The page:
Greeniversity is one of those simple but effective ideas. Essentially, it builds on the skill sharing that naturally happens between friends but broadens the appeal. According to Ian, it’s based on the premise that learning is good for the mind and the soul. “We’ve had examples of where Greeniversity has helped people re-skill and build confidence to get back into work. Crafting can also be used as part of a therapy programme for people suffering with mental health issues.”
So, how does it work? Well, people with a skill that they are willing to share create a class online, and then local people who live close by can attend it for free. Classes can be anything from knitting and refashioning clothes, to Christmas wreath making and scrapbooking.
Top tips for doing it yourself
If you fancy putting your crafting talents to work on behalf of a good cause, what are the things you need to consider?
Keep it simple
If you’re producing something for auction you can afford to invest a bit more time and effort in it, but if you are creating multiple items for a sale then you need a formula that you can replicate. Think production line! You want something that doesn’t take too long to make, isn’t too fiddly, and that you can face repeating a number of times over.
Be clear on what the charity is looking for
If you’re keen to support a particular cause, it’s a good idea to get in touch with the relevant charity to discuss your ideas before you start. Staff will be able to tell you what would work best for them. Some charities really like to receive knitted blankets because their beneficiaries can make good use of them. Others’ prefer donations of funds raised because this is the most efficient and effective way for them to work. For example, a knitter might make and donate one jumper to a charity for one homeless person to wear. If the jumper had been sold to a buyer and the money donated instead, then they charity could probably buy ten jumpers for ten people thanks to their buying power and economies of scale. The key is to find out what your charity of choice would find most beneficial.
Do what you can
A top tip from one of the crafters we spoke to was to make your charity work achievable. It needs to be manageable around the other work and responsibilities you have. If you try to take on too much it can get very stressful so focus on doing a small amount well rather than spreading yourself too thinly.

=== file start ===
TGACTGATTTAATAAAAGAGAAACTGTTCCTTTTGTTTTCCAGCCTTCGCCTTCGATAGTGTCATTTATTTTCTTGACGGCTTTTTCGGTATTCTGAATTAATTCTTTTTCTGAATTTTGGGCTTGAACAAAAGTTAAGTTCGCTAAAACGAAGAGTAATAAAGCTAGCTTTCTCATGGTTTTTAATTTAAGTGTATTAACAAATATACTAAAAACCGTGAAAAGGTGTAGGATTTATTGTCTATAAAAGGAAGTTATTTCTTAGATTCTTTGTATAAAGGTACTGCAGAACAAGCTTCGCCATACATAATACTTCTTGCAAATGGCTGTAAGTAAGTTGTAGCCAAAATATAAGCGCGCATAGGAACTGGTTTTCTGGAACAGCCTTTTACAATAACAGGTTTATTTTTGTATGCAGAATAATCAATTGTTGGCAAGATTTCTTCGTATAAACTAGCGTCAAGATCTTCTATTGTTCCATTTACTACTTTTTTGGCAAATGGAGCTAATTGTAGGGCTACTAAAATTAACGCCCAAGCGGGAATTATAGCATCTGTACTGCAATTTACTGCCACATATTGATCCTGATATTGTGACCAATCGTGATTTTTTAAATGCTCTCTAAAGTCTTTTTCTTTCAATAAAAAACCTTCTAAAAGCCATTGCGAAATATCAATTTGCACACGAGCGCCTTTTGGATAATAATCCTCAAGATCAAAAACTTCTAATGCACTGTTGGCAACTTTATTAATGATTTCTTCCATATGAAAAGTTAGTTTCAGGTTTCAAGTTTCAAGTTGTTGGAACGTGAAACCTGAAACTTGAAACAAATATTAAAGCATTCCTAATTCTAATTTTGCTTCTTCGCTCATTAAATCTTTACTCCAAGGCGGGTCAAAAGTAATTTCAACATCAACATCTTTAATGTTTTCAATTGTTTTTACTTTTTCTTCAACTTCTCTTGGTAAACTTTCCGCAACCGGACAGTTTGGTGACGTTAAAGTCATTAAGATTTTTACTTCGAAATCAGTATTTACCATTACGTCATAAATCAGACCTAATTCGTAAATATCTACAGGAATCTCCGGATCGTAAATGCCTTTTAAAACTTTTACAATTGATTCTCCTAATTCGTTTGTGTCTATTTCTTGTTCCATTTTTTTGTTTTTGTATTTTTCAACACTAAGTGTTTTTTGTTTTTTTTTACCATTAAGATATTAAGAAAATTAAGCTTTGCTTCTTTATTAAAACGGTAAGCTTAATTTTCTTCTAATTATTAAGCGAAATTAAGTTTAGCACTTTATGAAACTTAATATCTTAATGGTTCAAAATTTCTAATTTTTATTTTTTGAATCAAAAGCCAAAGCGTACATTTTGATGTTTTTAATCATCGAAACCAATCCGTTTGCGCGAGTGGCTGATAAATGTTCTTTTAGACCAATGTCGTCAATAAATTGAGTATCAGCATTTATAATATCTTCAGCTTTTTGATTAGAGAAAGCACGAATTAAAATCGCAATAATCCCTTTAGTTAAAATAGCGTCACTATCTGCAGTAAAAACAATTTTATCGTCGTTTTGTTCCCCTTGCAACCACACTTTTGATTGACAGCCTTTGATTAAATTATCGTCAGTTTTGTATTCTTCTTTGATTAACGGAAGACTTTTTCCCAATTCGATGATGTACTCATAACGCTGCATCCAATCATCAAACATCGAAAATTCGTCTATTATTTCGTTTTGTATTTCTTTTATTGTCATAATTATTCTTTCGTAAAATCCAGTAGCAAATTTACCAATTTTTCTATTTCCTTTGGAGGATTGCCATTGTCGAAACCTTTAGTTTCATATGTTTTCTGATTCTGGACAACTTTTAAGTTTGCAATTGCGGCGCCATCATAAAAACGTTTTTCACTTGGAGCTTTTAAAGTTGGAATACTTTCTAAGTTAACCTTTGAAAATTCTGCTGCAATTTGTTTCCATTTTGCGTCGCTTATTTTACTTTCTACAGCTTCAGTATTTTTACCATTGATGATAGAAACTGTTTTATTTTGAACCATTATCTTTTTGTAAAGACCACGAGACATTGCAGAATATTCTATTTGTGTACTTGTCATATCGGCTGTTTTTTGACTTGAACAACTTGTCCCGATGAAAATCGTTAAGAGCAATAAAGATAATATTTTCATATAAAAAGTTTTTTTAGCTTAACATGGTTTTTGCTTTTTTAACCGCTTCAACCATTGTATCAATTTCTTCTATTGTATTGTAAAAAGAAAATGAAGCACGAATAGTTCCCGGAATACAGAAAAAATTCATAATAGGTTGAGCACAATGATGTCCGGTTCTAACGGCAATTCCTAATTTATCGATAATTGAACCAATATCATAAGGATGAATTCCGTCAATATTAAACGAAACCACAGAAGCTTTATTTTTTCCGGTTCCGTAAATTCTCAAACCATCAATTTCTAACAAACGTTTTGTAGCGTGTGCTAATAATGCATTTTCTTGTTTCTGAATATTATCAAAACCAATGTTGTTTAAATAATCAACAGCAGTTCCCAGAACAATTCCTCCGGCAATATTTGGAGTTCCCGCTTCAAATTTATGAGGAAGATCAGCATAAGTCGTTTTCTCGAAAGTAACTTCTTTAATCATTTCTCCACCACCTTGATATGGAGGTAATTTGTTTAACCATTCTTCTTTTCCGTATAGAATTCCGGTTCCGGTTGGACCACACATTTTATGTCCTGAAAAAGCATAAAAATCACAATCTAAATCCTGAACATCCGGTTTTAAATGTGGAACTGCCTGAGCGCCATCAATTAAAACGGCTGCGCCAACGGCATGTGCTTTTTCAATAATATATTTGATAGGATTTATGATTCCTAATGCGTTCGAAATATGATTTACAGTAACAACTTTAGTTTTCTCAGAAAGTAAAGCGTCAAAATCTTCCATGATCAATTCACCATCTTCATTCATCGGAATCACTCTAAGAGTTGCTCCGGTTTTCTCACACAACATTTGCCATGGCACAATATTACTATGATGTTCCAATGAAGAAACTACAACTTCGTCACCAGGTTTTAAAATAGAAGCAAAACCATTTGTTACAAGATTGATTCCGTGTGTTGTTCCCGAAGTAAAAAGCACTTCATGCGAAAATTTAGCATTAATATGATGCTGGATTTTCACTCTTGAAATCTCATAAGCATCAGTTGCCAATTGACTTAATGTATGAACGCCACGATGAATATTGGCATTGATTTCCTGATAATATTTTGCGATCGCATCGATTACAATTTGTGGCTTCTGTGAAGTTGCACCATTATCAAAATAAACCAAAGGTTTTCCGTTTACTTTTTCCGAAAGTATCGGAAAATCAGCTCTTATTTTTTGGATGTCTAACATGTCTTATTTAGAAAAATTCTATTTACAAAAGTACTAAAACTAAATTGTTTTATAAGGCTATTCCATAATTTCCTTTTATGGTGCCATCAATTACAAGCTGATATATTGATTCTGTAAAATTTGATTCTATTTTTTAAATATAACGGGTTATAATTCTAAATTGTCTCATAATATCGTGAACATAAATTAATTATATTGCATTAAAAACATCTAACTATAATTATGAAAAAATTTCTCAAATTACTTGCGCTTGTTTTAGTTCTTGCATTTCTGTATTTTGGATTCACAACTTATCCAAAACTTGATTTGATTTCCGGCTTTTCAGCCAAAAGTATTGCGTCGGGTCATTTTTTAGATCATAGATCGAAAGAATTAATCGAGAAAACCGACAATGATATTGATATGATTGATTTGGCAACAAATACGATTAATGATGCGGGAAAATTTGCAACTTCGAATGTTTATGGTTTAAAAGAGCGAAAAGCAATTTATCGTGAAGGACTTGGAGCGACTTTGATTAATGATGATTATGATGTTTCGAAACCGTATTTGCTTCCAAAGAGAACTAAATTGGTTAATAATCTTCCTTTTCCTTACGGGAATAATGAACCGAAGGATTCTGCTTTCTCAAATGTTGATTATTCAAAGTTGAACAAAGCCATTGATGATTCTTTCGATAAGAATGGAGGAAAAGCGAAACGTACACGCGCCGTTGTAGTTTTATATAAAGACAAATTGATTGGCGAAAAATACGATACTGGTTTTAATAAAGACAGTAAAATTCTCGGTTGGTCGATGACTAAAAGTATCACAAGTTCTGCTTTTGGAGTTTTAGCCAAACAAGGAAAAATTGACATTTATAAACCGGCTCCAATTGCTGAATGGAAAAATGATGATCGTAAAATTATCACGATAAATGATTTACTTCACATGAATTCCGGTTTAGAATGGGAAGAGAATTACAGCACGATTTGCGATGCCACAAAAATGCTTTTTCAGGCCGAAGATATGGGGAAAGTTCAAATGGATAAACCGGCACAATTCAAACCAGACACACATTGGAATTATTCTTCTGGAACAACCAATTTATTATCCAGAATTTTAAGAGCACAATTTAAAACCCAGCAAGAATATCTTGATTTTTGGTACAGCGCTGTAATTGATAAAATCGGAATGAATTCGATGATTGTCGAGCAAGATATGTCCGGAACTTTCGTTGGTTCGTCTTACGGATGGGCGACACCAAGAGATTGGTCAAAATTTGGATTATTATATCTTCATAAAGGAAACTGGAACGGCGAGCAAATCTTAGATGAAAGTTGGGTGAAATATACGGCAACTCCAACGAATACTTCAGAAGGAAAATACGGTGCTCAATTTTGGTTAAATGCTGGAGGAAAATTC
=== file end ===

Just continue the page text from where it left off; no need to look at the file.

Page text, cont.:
Make it fun
Much of the popularity of crafting comes down to the fact that it’s good fun, and the same rules should apply when you’re using your talents for good causes. Do it with friends, with a glass of wine or two and some nibbles and what can seem like a big ask suddenly feels less intimidating
Themes work – needle felt crafter Emma Palmer is running an Easter themed workshop in April
When making items for a stall or other event it’s a good idea to theme what you’re doing. Running workshops that are Easter or Christmas themed, or a session that is child-friendly during half term can help attract an audience.
Get your promotion right
Student crafter Sammy Scott says that getting the advertising right for any charity craft sale or event is important. She suggests getting in touch with schools and colleges to spread the word as well getting involved in the big social media following around crafting. Every Wednesday from 7.30pm on Twitter you can tap into the hashtag #handmadehour giving you a great opportunity to promote what you’re doing to an interested audience.
Be part of something bigger
If you prefer having a clear goal and timeline to work towards you might be happier taking part in an organised craft fundraiser like the Innocent smoothie hats where there is a specific task and patterns are provided. Other big campaigns include the Knitting for Oxfam, UK Hand Knitting knitting for charity and Hope 4 Women International’s pillowcase dresses campaigns.
Cheryl Thompson who runs craft workshops also takes part in organised campaigns. She says that there is still plenty of opportunity to be creative and add your own stamp within this sort of wider project.
No one size fits all
There is no golden rule on what you should do to use your crafting skills philanthropically. Think about what you’d like to do as well as what would have the most impact. From running workshops and free skill swaps, to Christmas stalls and charity auctions the possibilities really are endless.